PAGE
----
Successful storytellers may not be effective experts for another reason – they don’t always understand what they’re doing. To some degree, soft skills rely on tools provided by the subconscious mind. This includes instinct, creativity, and cultural conditioning. Some writers naturally have stronger subconscious tools, and some writers prefer to rely on their subconscious rather than thinking things through.

Now, let’s say we have two groups of writers. One group is full of people who can instinctively create sympathetic characters, raise tension, add novelty, and all those other essential skills. The other group has to learn everything the hard way. Which group is more likely to end up with best sellers? It’s the group that has strong instincts – instincts they can’t pass on to their students. However, this doesn’t mean the results they get with instinct aren’t possible to achieve with intellectual understanding. They just can’t teach it because they don’t have that understanding.

Professional Editors?

Even the existence of professional editing is something to remark on. Few other skills have a separate profession dedicated to improving people’s work, and for those that do, it’s generally a specialty that only exists in relatively large businesses. While the existence of editing is promising, editors are probably even more varied than storytellers themselves.

Many fiction editors don’t cover storytelling at all; they only work on the hard-skill aspects of writing, such as grammar and punctuation (copy editing). Most editors who do look at stories (content or developmental editing) do it in addition to copy editing, so it’s difficult to say how much of their time is spent on story improvement.*

Other than that, editors who focus on stories have all the same issues storytellers do: no formal education system, frequent reliance on instinct, and varying overall levels of skill. While editors don’t have sales data like authors do, you can see that they’ve been in business for a while and look at their list of testimonials. Editors rely on repeat business, so they have to keep their writer clients happy. That’s not proof they’re good, but it’s something.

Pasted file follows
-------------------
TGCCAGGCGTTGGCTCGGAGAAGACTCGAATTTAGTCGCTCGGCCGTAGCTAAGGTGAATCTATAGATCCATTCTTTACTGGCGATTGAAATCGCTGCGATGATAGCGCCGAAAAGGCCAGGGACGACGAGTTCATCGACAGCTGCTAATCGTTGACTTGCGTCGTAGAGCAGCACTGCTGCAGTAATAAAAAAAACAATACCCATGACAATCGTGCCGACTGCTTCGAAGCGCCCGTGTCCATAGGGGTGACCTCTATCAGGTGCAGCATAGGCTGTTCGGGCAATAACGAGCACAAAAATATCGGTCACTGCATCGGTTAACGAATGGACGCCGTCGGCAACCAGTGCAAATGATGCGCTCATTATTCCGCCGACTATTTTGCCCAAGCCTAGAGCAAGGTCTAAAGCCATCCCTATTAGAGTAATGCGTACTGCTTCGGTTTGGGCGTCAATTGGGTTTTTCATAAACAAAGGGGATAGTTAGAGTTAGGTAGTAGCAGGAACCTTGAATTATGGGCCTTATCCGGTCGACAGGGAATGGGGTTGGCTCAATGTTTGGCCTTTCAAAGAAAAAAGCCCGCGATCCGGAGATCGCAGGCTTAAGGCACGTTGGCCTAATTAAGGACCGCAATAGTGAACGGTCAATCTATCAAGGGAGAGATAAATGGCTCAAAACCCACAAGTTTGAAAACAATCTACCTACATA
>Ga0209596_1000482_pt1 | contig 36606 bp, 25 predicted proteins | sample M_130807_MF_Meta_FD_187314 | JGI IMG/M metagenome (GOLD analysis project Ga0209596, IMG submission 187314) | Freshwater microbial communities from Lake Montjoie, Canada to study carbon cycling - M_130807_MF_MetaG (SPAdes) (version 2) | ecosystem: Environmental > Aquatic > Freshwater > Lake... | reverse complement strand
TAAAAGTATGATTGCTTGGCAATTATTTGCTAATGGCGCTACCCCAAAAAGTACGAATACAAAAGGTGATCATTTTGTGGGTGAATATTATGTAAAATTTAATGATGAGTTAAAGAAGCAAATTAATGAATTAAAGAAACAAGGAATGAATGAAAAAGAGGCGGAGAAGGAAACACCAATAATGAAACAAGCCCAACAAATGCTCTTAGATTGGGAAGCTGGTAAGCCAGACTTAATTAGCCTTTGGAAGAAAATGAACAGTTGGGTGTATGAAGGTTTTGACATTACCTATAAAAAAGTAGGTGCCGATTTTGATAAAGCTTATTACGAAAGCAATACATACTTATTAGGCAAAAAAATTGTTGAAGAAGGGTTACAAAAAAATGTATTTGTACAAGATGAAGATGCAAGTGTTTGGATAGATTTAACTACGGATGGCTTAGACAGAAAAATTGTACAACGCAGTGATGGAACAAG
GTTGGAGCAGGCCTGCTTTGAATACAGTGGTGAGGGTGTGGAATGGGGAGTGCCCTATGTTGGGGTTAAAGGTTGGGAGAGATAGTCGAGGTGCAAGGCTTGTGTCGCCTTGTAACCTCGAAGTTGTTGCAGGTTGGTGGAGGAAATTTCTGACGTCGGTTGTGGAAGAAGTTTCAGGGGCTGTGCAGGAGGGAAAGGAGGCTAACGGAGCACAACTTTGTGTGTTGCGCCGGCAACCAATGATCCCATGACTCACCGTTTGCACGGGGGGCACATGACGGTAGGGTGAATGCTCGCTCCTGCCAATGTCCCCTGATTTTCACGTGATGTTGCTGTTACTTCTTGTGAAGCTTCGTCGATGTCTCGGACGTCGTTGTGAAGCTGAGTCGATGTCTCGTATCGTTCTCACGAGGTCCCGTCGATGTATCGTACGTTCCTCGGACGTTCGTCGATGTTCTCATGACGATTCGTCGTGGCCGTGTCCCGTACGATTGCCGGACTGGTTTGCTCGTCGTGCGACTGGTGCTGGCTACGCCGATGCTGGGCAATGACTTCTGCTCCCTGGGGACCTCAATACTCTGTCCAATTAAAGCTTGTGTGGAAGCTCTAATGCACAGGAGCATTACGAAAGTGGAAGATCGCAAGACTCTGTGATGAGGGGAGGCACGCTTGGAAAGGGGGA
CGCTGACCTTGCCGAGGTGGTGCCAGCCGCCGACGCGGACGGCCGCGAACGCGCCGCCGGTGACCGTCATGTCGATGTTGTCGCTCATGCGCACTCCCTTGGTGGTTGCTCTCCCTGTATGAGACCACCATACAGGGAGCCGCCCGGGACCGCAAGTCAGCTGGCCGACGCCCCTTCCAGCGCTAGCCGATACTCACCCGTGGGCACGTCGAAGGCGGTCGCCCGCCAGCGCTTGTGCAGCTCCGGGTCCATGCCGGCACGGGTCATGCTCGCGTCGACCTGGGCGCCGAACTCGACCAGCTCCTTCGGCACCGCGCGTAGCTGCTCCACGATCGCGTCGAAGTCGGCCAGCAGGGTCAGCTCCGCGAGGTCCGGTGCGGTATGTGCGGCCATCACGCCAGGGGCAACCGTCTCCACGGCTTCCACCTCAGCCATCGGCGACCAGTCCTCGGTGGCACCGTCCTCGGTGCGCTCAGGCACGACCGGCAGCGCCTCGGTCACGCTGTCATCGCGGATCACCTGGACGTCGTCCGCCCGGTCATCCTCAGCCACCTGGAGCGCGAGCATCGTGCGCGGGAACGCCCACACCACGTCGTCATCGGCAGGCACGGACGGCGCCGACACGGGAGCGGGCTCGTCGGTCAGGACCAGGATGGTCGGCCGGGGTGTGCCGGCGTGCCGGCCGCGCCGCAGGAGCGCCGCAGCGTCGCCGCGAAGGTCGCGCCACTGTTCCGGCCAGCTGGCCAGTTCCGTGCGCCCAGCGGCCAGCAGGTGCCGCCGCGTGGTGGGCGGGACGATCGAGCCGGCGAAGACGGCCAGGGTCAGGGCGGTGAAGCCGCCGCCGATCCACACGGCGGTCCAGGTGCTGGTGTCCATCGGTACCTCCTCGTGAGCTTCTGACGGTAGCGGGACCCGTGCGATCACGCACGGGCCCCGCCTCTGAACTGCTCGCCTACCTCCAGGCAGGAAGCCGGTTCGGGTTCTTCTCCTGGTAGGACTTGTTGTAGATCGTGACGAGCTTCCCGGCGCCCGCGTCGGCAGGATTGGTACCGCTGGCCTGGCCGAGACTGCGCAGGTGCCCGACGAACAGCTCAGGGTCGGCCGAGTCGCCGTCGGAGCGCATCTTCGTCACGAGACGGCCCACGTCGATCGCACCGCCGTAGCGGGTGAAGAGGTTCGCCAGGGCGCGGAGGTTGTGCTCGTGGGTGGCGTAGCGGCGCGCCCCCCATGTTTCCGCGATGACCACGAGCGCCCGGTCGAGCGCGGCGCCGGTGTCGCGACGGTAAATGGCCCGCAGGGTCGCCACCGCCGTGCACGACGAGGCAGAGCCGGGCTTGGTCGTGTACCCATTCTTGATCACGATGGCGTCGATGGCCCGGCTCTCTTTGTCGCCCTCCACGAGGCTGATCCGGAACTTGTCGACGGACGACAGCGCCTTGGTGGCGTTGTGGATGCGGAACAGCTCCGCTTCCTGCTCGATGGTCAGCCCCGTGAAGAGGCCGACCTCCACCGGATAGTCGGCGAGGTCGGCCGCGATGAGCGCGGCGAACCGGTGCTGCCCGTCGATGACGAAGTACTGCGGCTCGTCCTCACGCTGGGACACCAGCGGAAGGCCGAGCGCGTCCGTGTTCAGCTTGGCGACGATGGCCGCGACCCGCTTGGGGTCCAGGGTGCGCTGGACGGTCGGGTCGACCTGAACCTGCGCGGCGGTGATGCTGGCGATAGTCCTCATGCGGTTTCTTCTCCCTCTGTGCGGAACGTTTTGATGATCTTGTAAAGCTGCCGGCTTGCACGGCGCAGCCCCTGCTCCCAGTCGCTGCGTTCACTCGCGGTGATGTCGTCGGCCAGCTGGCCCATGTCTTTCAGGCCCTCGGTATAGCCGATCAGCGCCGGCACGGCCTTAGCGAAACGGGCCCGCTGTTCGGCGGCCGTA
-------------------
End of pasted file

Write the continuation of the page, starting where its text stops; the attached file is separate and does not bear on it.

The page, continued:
For some, this may be the most obvious answer. We have a profession of people dedicated to telling others whether stories are worth reading/watching, so why not consult with them? Because unlike editors, reviewers serve consumers, not storytellers. They’ll report on the particulars of each story, but they have no reason to learn what goes into creating those things. This is like someone who tells you not to walk into a building because they’ve noticed the support pillars are cracking. Just because they see the pillars cracking doesn’t mean they understand what engineering mistake caused those cracks. It doesn’t make them qualified to teach engineering.

I’ve just gone on at length about how it’s impossible for anyone in the fiction industry to know what they’re doing. Are you doubting me yet? Are you wondering if all the advice I’ve given you on this blog is baloney and I don’t know what I’m talking about? Good. Be suspicious. In the rest of this series, I’ll give you what guidance I can, but it’s your own questioning mind that will see you through.